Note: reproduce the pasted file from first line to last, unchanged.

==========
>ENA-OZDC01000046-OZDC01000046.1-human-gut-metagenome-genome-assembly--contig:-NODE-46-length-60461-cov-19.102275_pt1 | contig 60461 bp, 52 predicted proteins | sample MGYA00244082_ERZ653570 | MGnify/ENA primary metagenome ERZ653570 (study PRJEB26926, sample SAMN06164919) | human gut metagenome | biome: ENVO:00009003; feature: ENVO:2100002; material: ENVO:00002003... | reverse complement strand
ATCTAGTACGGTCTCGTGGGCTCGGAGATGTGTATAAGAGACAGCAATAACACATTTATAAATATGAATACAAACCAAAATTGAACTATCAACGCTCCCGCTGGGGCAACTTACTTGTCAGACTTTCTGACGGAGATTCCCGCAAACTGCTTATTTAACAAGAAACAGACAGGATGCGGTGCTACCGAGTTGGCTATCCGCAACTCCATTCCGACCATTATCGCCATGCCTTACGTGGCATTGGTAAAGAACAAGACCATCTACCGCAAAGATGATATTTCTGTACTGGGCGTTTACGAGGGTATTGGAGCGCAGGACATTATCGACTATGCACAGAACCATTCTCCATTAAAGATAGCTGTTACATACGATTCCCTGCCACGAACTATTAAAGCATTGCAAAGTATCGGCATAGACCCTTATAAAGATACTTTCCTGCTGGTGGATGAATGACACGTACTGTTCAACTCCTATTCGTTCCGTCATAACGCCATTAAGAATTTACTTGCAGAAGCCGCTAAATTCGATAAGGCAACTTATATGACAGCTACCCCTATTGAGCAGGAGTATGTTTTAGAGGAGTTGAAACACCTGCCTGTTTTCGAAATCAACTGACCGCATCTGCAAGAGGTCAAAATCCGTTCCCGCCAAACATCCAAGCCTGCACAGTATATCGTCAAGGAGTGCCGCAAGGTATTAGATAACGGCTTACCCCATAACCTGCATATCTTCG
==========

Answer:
>ENA-OZDC01000046-OZDC01000046.1-human-gut-metagenome-genome-assembly--contig:-NODE-46-length-60461-cov-19.102275_pt1 | contig 60461 bp, 52 predicted proteins | sample MGYA00244082_ERZ653570 | MGnify/ENA primary metagenome ERZ653570 (study PRJEB26926, sample SAMN06164919) | human gut metagenome | biome: ENVO:00009003; feature: ENVO:2100002; material: ENVO:00002003... | reverse complement strand
ATCTAGTACGGTCTCGTGGGCTCGGAGATGTGTATAAGAGACAGCAATAACACATTTATAAATATGAATACAAACCAAAATTGAACTATCAACGCTCCCGCTGGGGCAACTTACTTGTCAGACTTTCTGACGGAGATTCCCGCAAACTGCTTATTTAACAAGAAACAGACAGGATGCGGTGCTACCGAGTTGGCTATCCGCAACTCCATTCCGACCATTATCGCCATGCCTTACGTGGCATTGGTAAAGAACAAGACCATCTACCGCAAAGATGATATTTCTGTACTGGGCGTTTACGAGGGTATTGGAGCGCAGGACATTATCGACTATGCACAGAACCATTCTCCATTAAAGATAGCTGTTACATACGATTCCCTGCCACGAACTATTAAAGCATTGCAAAGTATCGGCATAGACCCTTATAAAGATACTTTCCTGCTGGTGGATGAATGACACGTACTGTTCAACTCCTATTCGTTCCGTCATAACGCCATTAAGAATTTACTTGCAGAAGCCGCTAAATTCGATAAGGCAACTTATATGACAGCTACCCCTATTGAGCAGGAGTATGTTTTAGAGGAGTTGAAACACCTGCCTGTTTTCGAAATCAACTGACCGCATCTGCAAGAGGTCAAAATCCGTTCCCGCCAAACATCCAAGCCTGCACAGTATATCGTCAAGGAGTGCCGCAAGGTATTAGATAACGGCTTACCCCATAACCTGCATATCTTCG